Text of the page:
Two veiled Muslim women carrying the French flag during a march against Islamophobia and in favour of the veil in schools, in Paris in 2004.

A burqa is the all-enveloping cloak, often blue, with a woven grill over the eyes, that many Afghan women wear, and it is almost never seen in France. The niqab, often black, leaves the eyes uncovered.

Still, a movement against it that started with a Communist mayor near Lyon has gotten traction within France’s ruling center-right party, which claims to be defending French values, and among many on the left, who say they are defending women’s rights. A parliamentary commission will soon meet to investigate whether to ban the burqa — in other words, any cloak that covers most of the face.

Read it all.

Posted in * Culture-Watch, * International News & Commentary, * Religion News & Commentary, Europe, France, Islam, Law & Legal Issues, Other Faiths, Religion & Culture

Bishop warns of South Sudan war

One of Sudan’s most senior church leaders has warned that violence in the south is threatening the peace deal that ended the 21-year civil war.

Archbishop Daniel Deng Bul Yak said recent clashes had been called “tribal conflicts” over cattle but were really deliberate attempts to cause unrest.

Some 2,000 people have died in such clashes this year, the UN says – more than in Darfur.

Southern leaders have blamed the north – accusations denied by Khartoum.

In a rare statement, the head of the Episcopal Church of Sudan warned that the 2005 peace deal was in “grave danger” unless more is done to prevent conflict.

Read it all.

Posted in * Anglican - Episcopal, * Culture-Watch, Anglican Provinces, Episcopal Church of the Sudan, Violence

Gbenga Onayiga–Akinola’s primacy: The journey so far

If an achiever or an accomplished man is one who pursues set goals and accomplishes same; then the man, Peter Akinola is an undisputable achiever and an accomplished man. No sooner was he elected Primate than he undertook a frank and introspective appraisal of the church’s situation, a visualization of the desired situation and charting a course.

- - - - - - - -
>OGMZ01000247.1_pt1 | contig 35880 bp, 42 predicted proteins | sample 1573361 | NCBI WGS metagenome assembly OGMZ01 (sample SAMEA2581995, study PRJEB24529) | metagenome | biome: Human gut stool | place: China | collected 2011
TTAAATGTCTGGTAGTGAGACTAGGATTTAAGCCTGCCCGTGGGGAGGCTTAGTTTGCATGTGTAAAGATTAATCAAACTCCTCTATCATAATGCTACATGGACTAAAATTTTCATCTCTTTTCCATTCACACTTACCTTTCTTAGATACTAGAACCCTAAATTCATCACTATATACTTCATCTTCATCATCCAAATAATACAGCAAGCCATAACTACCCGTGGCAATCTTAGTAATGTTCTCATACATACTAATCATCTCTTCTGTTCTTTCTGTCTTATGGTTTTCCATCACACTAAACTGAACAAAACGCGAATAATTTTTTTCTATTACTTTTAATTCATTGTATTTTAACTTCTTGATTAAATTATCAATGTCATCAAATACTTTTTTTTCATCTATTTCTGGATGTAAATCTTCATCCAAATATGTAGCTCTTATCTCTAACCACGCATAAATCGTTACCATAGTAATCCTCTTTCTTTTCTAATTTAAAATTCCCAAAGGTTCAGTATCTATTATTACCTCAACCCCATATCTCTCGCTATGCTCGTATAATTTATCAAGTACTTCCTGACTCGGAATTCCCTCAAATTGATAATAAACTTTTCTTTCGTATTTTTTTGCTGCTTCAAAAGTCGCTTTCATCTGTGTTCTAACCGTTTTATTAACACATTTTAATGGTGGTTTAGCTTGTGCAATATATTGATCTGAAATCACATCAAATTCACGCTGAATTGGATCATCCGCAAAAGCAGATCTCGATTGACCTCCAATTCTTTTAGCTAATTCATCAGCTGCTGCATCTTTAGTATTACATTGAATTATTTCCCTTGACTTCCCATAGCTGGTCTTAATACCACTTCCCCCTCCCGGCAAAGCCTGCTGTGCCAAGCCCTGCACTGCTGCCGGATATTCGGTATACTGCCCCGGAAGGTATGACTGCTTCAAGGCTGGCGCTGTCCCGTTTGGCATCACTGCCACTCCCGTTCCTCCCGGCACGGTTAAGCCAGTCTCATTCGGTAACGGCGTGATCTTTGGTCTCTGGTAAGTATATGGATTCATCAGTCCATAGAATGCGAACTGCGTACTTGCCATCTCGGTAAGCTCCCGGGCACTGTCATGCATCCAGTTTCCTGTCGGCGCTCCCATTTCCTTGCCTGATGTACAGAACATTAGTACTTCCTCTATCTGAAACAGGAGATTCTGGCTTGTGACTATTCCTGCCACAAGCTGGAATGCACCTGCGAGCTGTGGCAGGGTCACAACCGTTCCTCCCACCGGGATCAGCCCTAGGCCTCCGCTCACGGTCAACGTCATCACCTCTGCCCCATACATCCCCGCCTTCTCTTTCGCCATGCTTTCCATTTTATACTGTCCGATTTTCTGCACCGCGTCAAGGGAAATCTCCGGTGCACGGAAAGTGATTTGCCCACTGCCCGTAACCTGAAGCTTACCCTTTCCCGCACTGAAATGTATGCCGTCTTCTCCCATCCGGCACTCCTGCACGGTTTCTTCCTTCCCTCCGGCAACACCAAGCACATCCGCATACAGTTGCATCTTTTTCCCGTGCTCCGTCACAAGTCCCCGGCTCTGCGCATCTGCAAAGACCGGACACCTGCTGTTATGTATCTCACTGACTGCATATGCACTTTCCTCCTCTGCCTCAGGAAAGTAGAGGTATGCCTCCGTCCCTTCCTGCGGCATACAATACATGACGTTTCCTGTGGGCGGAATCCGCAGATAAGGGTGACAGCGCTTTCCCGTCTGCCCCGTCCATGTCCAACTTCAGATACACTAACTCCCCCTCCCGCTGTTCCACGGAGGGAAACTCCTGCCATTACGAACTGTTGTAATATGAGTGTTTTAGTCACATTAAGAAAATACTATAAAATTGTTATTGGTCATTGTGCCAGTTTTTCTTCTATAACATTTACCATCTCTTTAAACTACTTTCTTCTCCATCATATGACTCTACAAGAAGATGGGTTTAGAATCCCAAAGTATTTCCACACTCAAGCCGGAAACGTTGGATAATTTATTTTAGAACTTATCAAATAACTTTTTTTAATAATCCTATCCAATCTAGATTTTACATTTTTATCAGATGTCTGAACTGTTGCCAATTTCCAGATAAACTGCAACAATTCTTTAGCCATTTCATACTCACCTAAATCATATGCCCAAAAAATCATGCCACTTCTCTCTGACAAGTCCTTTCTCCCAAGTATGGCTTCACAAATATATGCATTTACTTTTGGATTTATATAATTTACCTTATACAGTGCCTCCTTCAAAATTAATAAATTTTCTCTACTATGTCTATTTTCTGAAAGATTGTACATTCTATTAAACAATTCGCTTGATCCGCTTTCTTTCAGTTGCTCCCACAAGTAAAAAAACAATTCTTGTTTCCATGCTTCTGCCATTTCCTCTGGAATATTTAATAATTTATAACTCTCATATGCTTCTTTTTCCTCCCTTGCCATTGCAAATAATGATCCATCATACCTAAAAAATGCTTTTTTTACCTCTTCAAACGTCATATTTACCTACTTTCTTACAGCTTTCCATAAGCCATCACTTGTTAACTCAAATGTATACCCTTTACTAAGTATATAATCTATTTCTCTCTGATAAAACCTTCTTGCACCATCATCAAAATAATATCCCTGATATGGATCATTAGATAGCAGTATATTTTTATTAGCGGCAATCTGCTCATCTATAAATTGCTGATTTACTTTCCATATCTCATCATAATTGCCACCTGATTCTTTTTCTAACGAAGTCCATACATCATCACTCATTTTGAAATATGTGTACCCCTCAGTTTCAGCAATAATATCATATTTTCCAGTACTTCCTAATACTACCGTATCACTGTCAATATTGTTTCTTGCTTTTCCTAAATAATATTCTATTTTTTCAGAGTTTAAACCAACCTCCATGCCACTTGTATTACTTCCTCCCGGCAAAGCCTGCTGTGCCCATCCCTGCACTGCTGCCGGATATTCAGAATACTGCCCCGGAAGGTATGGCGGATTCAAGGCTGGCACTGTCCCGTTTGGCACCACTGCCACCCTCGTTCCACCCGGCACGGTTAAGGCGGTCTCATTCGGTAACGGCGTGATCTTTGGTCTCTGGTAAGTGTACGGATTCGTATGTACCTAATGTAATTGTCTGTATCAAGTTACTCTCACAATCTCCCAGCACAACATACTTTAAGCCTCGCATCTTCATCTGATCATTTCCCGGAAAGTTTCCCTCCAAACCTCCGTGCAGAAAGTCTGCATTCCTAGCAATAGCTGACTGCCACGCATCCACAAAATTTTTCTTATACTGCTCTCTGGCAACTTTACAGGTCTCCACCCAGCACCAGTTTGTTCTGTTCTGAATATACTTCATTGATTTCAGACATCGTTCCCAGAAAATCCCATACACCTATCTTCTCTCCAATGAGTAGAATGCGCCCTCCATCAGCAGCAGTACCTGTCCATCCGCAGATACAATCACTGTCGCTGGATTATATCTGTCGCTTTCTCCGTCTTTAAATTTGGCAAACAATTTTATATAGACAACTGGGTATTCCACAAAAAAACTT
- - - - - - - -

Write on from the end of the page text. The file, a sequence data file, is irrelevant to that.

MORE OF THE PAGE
Believing in a shared vision, the new Primate, Peter Akinola, used the occasion of his presentation in Abuja on March 25, 2000 to flag off the process of articulating the vision of the Church of Nigeria (Anglican Communion). Just two days after his presentation (March 25 -27) Akinola embarked on a 2-day visioning exercise with over 400 leaders of the church made up of all the bishops, some clergies and laities representing all the Dioceses of the Church of Nigeria. He brought in some experts in visioning process including Chief Ernest Shonekan, former Head of State and Chairman, Vision 2010 and Prof Alele Williams, Vice Chancellor of the University of Benin as facilitators. The propositions of this body which were based on the vision which the Primate sold to them were harmonized and eventually adopted as the Vision of the Church of Nigeria by the Church of Nigeria Standing Committee on June 5, 2000 at Owerri. The Vision states that:

The Church of Nigeria (Anglican Communion) shall be Bible based, spiritually dynamic, united, disciplined, self supporting, committed to pragmatic evangelism, social welfare and a church that epitomizes the genuine love of Christ.

Read it all.

Posted in * Anglican - Episcopal, * Christian Life / Church Life, Anglican Provinces, Church of Nigeria, Evangelism and Church Growth, Parish Ministry

Ralinda Gregor–A New Sexual Ethic: Coming to a Parish Near You

Unfortunately, [Debra] Haffner’s editorial and the Religious Declaration are not just the opinions of extremist liberal clergy who are far removed from the average biblically orthodox Episcopalian or Anglican in the United States. The AAC notes with concern that those endorsers include 263 Episcopal clergy, staff and professors of Episcopal seminaries, including several bishops, executive council members and a former presiding bishop, along with many of the well known advocates for sexual freedom in The Episcopal Church (TEC). By signing this declaration, they are not just advocating LGBT sexual “rights,” but the holiness of all consensual sex between lay or clergy people of any age, marital status or sexual orientation. And because this degree of promiscuity may likely result in unwanted pregnancies, they also advocate for-and thereby bless-abortion.

Read it all.

Posted in * Anglican - Episcopal, * Culture-Watch, * Religion News & Commentary, Episcopal Church (TEC), Ethics / Moral Theology, Other Churches, Pastoral Theology, Sexuality, Theology